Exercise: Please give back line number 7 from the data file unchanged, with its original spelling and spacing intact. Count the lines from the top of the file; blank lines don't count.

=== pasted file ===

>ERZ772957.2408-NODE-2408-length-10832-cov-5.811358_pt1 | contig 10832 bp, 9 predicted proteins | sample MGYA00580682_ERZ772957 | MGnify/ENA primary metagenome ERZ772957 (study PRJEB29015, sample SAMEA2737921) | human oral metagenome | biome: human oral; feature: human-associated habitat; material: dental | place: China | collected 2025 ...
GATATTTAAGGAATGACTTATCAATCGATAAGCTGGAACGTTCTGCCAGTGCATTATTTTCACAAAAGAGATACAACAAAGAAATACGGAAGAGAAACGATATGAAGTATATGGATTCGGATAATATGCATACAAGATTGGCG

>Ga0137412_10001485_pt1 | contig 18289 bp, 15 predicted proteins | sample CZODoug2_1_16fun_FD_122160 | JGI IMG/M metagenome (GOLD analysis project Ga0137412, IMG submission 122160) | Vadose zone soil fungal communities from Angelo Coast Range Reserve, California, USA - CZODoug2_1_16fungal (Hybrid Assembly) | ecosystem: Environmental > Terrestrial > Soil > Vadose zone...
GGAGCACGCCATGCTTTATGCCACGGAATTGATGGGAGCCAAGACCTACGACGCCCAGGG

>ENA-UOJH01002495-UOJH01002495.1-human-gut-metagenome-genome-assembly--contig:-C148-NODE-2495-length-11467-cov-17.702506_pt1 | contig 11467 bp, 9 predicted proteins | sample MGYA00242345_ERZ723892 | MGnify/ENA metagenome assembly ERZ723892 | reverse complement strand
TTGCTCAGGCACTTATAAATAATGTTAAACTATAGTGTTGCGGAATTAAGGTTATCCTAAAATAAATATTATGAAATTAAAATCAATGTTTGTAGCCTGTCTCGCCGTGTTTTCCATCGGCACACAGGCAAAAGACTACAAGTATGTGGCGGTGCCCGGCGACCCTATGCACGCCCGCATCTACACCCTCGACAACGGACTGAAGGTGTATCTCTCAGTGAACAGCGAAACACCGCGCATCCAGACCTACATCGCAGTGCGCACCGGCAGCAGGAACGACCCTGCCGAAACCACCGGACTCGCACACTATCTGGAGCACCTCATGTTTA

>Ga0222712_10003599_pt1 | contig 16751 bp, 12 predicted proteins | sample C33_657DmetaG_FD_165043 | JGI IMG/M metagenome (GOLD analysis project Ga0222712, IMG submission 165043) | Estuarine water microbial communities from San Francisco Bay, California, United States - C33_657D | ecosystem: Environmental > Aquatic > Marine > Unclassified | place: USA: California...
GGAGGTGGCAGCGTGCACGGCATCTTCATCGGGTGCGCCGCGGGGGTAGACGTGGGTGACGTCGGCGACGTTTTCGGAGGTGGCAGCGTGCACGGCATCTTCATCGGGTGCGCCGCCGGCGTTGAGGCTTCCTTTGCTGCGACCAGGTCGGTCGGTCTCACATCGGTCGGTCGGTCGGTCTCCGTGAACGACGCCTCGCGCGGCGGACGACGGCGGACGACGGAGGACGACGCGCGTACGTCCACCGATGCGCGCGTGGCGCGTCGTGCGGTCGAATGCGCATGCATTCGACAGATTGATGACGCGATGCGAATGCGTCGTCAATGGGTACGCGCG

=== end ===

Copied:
>Ga0222712_10003599_pt1 | contig 16751 bp, 12 predicted proteins | sample C33_657DmetaG_FD_165043 | JGI IMG/M metagenome (GOLD analysis project Ga0222712, IMG submission 165043) | Estuarine water microbial communities from San Francisco Bay, California, United States - C33_657D | ecosystem: Environmental > Aquatic > Marine > Unclassified | place: USA: California...